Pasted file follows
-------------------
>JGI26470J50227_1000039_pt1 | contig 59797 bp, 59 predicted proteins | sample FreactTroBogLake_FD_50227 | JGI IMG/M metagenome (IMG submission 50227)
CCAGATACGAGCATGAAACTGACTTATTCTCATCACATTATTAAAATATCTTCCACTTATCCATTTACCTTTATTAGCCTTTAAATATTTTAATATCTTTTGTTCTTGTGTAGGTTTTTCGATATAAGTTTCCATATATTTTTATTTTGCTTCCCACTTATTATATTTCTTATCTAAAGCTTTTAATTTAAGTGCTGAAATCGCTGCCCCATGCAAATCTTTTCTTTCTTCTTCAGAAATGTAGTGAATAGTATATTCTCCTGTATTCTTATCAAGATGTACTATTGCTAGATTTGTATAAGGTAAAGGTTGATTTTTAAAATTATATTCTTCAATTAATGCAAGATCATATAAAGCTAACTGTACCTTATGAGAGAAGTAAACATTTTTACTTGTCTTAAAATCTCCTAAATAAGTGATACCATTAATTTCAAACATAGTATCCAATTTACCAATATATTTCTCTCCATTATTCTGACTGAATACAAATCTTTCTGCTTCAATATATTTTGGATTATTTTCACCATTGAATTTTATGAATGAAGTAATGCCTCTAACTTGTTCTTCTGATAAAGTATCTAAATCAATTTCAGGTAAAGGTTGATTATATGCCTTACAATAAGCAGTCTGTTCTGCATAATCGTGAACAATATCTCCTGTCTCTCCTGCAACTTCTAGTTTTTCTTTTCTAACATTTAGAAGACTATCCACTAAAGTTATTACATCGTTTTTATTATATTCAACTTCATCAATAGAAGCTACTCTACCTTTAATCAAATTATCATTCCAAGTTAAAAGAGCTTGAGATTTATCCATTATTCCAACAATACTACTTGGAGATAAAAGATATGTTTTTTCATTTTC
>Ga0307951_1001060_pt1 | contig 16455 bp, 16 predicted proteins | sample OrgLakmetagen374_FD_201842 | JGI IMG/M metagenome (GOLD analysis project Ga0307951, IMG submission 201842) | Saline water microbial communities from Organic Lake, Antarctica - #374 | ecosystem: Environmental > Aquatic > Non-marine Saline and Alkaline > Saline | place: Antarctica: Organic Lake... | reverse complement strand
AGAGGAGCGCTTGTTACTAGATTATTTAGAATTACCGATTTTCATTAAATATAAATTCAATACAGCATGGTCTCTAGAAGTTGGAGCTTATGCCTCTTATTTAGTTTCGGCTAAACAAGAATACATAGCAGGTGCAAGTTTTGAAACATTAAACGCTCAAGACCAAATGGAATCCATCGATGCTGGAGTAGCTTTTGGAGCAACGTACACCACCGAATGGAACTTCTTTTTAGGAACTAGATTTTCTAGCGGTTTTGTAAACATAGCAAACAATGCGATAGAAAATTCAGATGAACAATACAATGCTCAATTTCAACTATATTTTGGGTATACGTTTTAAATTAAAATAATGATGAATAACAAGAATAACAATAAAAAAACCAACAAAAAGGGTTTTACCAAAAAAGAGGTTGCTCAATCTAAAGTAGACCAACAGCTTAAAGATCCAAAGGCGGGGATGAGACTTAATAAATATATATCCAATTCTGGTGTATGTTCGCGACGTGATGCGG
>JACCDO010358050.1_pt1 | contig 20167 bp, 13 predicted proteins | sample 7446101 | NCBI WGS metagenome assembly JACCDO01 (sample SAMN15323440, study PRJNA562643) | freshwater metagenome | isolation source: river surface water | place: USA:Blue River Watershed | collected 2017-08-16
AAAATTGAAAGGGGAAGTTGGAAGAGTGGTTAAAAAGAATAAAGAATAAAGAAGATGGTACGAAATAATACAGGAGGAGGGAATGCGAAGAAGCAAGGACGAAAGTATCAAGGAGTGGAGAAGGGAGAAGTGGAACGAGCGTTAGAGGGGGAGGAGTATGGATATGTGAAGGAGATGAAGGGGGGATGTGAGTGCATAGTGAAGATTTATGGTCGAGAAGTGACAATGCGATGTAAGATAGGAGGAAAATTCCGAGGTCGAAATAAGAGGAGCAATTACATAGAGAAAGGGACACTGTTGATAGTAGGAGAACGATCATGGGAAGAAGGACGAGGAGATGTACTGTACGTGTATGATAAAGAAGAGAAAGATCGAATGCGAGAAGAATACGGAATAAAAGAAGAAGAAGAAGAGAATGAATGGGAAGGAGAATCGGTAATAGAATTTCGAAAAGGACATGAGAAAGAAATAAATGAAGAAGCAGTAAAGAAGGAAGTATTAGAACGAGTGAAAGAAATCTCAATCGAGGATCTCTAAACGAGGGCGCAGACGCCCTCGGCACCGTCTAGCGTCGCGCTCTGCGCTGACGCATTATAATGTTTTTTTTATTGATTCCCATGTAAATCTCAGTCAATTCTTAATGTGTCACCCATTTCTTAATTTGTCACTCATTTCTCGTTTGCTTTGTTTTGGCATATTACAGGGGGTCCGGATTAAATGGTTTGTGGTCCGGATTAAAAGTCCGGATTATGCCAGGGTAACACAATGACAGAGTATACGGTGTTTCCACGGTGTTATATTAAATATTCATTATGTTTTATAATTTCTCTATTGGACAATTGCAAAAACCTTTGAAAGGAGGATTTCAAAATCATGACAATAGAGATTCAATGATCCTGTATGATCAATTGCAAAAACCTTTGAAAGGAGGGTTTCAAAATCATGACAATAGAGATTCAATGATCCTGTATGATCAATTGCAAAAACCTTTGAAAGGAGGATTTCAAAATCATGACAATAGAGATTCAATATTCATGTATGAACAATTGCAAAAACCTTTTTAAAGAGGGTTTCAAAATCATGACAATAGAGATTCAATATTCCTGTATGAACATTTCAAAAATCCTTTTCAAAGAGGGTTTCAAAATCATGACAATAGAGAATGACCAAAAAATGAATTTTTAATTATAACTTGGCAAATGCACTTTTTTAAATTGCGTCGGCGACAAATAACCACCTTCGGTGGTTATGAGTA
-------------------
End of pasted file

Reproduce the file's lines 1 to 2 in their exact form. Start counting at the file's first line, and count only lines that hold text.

>JGI26470J50227_1000039_pt1 | contig 59797 bp, 59 predicted proteins | sample FreactTroBogLake_FD_50227 | JGI IMG/M metagenome (IMG submission 50227)
CCAGATACGAGCATGAAACTGACTTATTCTCATCACATTATTAAAATATCTTCCACTTATCCATTTACCTTTATTAGCCTTTAAATATTTTAATATCTTTTGTTCTTGTGTAGGTTTTTCGATATAAGTTTCCATATATTTTTATTTTGCTTCCCACTTATTATATTTCTTATCTAAAGCTTTTAATTTAAGTGCTGAAATCGCTGCCCCATGCAAATCTTTTCTTTCTTCTTCAGAAATGTAGTGAATAGTATATTCTCCTGTATTCTTATCAAGATGTACTATTGCTAGATTTGTATAAGGTAAAGGTTGATTTTTAAAATTATATTCTTCAATTAATGCAAGATCATATAAAGCTAACTGTACCTTATGAGAGAAGTAAACATTTTTACTTGTCTTAAAATCTCCTAAATAAGTGATACCATTAATTTCAAACATAGTATCCAATTTACCAATATATTTCTCTCCATTATTCTGACTGAATACAAATCTTTCTGCTTCAATATATTTTGGATTATTTTCACCATTGAATTTTATGAATGAAGTAATGCCTCTAACTTGTTCTTCTGATAAAGTATCTAAATCAATTTCAGGTAAAGGTTGATTATATGCCTTACAATAAGCAGTCTGTTCTGCATAATCGTGAACAATATCTCCTGTCTCTCCTGCAACTTCTAGTTTTTCTTTTCTAACATTTAGAAGACTATCCACTAAAGTTATTACATCGTTTTTATTATATTCAACTTCATCAATAGAAGCTACTCTACCTTTAATCAAATTATCATTCCAAGTTAAAAGAGCTTGAGATTTATCCATTATTCCAACAATACTACTTGGAGATAAAAGATATGTTTTTTCATTTTC